And this freaks Maria out. And she's like "NO! Please don't make me go back!" Even though deep down she desperately wants to go back and make more clothes out of curtains. And Mother Superior is like, "I know being honest about your feelings and dreams and facing them is scary, but the abbey is not a place for you to hide from things that are scary."

Then Mother Superior sings that whole song about "Climb Every MOUNTAIN!" Which I think is all just one giant innuendo. Because Mother Superior is a little over the whole celibacy thing.

But Maria, in all of that singing, hears this one line that's actually quite powerful. Mother Superior tells her to be willing to climb every mountain and do all of the hard things and self-reflection she needed to do to find her dream, "a dream that will need all the love you can give, every day of your life, for as long as you live."

Maria realizes what her dream is. And she realizes that if she's going to capture that dream and actually be capable of giving all the love she has, every day, for as long as she lives, she's going to have to be brave enough to admit to herself the reality of her situation. And strong enough to do what feels right and true according to her capabilities and life circumstances.

She does just that, running back to the family she knew was her dream, admitting to herself and everyone who she was and what she felt, and embracing the beautiful doors that this opened to her in the process.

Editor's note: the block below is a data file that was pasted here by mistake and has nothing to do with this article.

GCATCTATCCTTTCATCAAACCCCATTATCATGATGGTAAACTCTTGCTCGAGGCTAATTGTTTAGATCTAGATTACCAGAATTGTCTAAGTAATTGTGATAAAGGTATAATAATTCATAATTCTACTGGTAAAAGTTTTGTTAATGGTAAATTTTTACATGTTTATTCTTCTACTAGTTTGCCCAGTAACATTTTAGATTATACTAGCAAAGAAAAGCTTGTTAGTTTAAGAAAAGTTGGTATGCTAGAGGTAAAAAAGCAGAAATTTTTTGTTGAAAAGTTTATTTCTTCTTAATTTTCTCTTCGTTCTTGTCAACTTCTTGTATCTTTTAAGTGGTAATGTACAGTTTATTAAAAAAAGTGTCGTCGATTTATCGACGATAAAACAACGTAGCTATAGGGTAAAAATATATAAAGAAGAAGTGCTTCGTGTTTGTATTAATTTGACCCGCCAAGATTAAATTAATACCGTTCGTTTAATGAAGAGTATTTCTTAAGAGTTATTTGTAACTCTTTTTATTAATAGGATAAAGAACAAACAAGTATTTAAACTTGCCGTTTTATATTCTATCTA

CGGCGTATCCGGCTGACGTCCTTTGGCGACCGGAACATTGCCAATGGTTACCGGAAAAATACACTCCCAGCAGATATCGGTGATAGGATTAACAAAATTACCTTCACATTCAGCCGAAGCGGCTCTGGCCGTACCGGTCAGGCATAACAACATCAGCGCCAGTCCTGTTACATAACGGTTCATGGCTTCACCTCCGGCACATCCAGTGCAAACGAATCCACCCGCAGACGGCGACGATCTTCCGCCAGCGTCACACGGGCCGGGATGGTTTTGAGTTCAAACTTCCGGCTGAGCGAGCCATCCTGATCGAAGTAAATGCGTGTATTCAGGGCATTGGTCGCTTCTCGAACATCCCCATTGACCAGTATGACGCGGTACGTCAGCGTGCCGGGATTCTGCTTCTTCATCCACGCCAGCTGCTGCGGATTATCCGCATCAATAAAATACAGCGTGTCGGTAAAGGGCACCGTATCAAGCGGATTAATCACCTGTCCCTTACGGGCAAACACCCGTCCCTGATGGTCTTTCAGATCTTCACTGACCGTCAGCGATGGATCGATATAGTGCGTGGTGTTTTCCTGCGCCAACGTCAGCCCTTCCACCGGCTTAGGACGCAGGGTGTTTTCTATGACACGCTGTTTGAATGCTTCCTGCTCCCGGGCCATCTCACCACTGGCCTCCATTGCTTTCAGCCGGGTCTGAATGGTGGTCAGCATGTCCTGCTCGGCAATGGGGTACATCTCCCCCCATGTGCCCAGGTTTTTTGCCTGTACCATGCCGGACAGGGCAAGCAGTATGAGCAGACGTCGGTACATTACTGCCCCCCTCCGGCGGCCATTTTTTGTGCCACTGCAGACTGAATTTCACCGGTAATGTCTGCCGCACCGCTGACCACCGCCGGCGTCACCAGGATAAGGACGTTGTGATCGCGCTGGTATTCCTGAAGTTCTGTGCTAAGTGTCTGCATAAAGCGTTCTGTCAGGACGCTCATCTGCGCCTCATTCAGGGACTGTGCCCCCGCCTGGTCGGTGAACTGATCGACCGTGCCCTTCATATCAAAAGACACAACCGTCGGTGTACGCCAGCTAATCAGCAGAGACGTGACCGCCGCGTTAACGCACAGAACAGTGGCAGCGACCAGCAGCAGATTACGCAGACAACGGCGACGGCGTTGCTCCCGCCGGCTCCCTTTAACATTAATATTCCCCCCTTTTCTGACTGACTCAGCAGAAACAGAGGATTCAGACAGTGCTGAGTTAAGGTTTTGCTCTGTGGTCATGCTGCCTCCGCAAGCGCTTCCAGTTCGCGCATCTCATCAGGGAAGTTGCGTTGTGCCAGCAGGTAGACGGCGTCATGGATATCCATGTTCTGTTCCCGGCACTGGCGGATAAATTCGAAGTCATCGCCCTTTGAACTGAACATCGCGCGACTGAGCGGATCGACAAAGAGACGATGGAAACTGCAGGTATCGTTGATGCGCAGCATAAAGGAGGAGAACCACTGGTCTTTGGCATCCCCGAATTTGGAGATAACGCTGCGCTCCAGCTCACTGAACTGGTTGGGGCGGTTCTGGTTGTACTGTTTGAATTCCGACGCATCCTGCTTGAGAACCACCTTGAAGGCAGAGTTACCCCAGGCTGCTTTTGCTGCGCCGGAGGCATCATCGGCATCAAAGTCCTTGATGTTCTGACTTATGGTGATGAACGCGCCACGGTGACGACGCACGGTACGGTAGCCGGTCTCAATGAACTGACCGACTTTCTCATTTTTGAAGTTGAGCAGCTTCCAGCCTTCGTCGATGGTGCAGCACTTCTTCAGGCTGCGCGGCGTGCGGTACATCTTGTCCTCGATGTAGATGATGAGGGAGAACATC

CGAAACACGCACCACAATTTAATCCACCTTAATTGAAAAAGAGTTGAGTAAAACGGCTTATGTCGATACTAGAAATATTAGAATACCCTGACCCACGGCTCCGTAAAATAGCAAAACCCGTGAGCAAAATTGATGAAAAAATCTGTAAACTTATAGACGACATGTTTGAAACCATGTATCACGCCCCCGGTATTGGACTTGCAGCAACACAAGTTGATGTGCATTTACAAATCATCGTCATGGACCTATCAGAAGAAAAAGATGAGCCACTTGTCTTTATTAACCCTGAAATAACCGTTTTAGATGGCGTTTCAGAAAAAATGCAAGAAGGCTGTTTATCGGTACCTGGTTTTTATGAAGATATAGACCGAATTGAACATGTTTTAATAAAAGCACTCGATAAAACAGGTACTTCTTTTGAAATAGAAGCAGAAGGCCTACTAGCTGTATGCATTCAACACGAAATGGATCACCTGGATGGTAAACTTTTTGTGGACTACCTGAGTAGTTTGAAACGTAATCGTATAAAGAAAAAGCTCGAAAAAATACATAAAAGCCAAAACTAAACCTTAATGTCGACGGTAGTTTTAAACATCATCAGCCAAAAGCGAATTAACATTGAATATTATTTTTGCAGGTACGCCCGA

I guess you could say that 2014 so far has been a time for me when I have finally, for the first time in my life, started looking inward and recognizing my challenges and inadequacies. It's the first time in my life that I've been open and honest about my fears. It's been the first time in my life I haven't tried to hide what scares me.

And you know the weird thing? 2014 is the first time in my life when I haven't actually felt that scared.

I think this is because I'm finally appreciating who I am and who I am not--even the parts that used to be kind of hard to swallow. And in so doing, I'm finally feeling capable of giving all of the love I can to what matters, every day of my life, for as long as I live.

Climbing every mountain is really hard. It takes courage and bravery and honesty. The gut-wrenching kind of honesty that can only happen when you decide to be totally vulnerable. But good luck finding that dream--that beautiful beautiful dream--without climbing a couple of mountains first.

~It Just Gets Stranger